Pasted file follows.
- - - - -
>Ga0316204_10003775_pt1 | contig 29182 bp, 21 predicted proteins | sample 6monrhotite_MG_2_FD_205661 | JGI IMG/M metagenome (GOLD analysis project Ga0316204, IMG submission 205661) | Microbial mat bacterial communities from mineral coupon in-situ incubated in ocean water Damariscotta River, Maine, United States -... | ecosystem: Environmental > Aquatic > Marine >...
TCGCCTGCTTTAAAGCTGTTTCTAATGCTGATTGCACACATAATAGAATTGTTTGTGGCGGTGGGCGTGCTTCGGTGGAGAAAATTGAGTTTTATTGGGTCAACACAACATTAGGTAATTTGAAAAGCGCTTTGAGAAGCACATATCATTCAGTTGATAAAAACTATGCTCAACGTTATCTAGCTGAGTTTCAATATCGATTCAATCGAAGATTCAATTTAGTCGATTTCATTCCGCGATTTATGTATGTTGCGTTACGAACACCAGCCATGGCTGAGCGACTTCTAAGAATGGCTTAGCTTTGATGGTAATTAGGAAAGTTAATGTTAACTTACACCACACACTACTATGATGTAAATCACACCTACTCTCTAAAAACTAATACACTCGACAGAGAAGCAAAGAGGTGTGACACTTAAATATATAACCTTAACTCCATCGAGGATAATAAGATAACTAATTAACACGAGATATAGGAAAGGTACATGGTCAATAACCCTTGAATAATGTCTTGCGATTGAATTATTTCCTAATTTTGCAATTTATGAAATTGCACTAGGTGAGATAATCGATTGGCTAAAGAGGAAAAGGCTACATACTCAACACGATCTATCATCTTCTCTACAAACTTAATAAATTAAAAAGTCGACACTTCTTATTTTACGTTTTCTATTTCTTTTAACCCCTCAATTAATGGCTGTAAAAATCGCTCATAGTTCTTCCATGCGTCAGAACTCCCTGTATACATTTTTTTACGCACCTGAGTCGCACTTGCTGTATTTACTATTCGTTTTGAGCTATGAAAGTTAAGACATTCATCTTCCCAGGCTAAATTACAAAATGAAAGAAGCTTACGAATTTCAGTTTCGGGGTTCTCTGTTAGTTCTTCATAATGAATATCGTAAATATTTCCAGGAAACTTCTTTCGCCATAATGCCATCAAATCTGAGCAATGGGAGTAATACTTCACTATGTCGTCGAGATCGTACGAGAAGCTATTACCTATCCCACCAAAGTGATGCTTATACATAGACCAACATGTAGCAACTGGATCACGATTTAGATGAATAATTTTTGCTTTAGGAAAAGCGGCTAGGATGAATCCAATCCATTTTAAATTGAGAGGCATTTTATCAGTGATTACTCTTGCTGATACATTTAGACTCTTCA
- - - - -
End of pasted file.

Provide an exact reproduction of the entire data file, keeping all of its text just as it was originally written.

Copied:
>Ga0316204_10003775_pt1 | contig 29182 bp, 21 predicted proteins | sample 6monrhotite_MG_2_FD_205661 | JGI IMG/M metagenome (GOLD analysis project Ga0316204, IMG submission 205661) | Microbial mat bacterial communities from mineral coupon in-situ incubated in ocean water Damariscotta River, Maine, United States -... | ecosystem: Environmental > Aquatic > Marine >...
TCGCCTGCTTTAAAGCTGTTTCTAATGCTGATTGCACACATAATAGAATTGTTTGTGGCGGTGGGCGTGCTTCGGTGGAGAAAATTGAGTTTTATTGGGTCAACACAACATTAGGTAATTTGAAAAGCGCTTTGAGAAGCACATATCATTCAGTTGATAAAAACTATGCTCAACGTTATCTAGCTGAGTTTCAATATCGATTCAATCGAAGATTCAATTTAGTCGATTTCATTCCGCGATTTATGTATGTTGCGTTACGAACACCAGCCATGGCTGAGCGACTTCTAAGAATGGCTTAGCTTTGATGGTAATTAGGAAAGTTAATGTTAACTTACACCACACACTACTATGATGTAAATCACACCTACTCTCTAAAAACTAATACACTCGACAGAGAAGCAAAGAGGTGTGACACTTAAATATATAACCTTAACTCCATCGAGGATAATAAGATAACTAATTAACACGAGATATAGGAAAGGTACATGGTCAATAACCCTTGAATAATGTCTTGCGATTGAATTATTTCCTAATTTTGCAATTTATGAAATTGCACTAGGTGAGATAATCGATTGGCTAAAGAGGAAAAGGCTACATACTCAACACGATCTATCATCTTCTCTACAAACTTAATAAATTAAAAAGTCGACACTTCTTATTTTACGTTTTCTATTTCTTTTAACCCCTCAATTAATGGCTGTAAAAATCGCTCATAGTTCTTCCATGCGTCAGAACTCCCTGTATACATTTTTTTACGCACCTGAGTCGCACTTGCTGTATTTACTATTCGTTTTGAGCTATGAAAGTTAAGACATTCATCTTCCCAGGCTAAATTACAAAATGAAAGAAGCTTACGAATTTCAGTTTCGGGGTTCTCTGTTAGTTCTTCATAATGAATATCGTAAATATTTCCAGGAAACTTCTTTCGCCATAATGCCATCAAATCTGAGCAATGGGAGTAATACTTCACTATGTCGTCGAGATCGTACGAGAAGCTATTACCTATCCCACCAAAGTGATGCTTATACATAGACCAACATGTAGCAACTGGATCACGATTTAGATGAATAATTTTTGCTTTAGGAAAAGCGGCTAGGATGAATCCAATCCATTTTAAATTGAGAGGCATTTTATCAGTGATTACTCTTGCTGATACATTTAGACTCTTCA